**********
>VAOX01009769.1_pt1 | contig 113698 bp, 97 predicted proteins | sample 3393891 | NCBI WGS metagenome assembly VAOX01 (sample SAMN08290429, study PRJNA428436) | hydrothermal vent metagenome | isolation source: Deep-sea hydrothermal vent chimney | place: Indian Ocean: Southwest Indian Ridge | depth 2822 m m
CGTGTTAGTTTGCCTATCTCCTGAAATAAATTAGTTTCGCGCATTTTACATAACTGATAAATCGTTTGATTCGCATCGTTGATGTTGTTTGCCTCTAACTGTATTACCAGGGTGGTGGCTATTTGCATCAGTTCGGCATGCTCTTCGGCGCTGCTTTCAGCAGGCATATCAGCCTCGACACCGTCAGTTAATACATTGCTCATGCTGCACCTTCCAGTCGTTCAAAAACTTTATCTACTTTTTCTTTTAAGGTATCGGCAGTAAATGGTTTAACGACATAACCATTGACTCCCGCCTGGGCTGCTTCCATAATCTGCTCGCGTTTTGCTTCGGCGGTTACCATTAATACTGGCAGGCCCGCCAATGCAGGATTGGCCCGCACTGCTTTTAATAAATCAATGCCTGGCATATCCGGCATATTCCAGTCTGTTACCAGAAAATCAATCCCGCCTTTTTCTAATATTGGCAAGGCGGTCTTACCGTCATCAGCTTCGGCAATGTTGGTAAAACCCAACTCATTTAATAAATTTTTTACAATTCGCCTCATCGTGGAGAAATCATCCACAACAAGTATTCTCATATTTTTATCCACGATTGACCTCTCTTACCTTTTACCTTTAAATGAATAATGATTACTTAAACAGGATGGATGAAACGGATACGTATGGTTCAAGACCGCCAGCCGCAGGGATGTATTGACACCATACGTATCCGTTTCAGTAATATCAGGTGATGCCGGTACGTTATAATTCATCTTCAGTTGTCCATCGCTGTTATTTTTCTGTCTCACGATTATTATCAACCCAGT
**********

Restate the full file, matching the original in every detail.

>VAOX01009769.1_pt1 | contig 113698 bp, 97 predicted proteins | sample 3393891 | NCBI WGS metagenome assembly VAOX01 (sample SAMN08290429, study PRJNA428436) | hydrothermal vent metagenome | isolation source: Deep-sea hydrothermal vent chimney | place: Indian Ocean: Southwest Indian Ridge | depth 2822 m m
CGTGTTAGTTTGCCTATCTCCTGAAATAAATTAGTTTCGCGCATTTTACATAACTGATAAATCGTTTGATTCGCATCGTTGATGTTGTTTGCCTCTAACTGTATTACCAGGGTGGTGGCTATTTGCATCAGTTCGGCATGCTCTTCGGCGCTGCTTTCAGCAGGCATATCAGCCTCGACACCGTCAGTTAATACATTGCTCATGCTGCACCTTCCAGTCGTTCAAAAACTTTATCTACTTTTTCTTTTAAGGTATCGGCAGTAAATGGTTTAACGACATAACCATTGACTCCCGCCTGGGCTGCTTCCATAATCTGCTCGCGTTTTGCTTCGGCGGTTACCATTAATACTGGCAGGCCCGCCAATGCAGGATTGGCCCGCACTGCTTTTAATAAATCAATGCCTGGCATATCCGGCATATTCCAGTCTGTTACCAGAAAATCAATCCCGCCTTTTTCTAATATTGGCAAGGCGGTCTTACCGTCATCAGCTTCGGCAATGTTGGTAAAACCCAACTCATTTAATAAATTTTTTACAATTCGCCTCATCGTGGAGAAATCATCCACAACAAGTATTCTCATATTTTTATCCACGATTGACCTCTCTTACCTTTTACCTTTAAATGAATAATGATTACTTAAACAGGATGGATGAAACGGATACGTATGGTTCAAGACCGCCAGCCGCAGGGATGTATTGACACCATACGTATCCGTTTCAGTAATATCAGGTGATGCCGGTACGTTATAATTCATCTTCAGTTGTCCATCGCTGTTATTTTTCTGTCTCACGATTATTATCAACCCAGT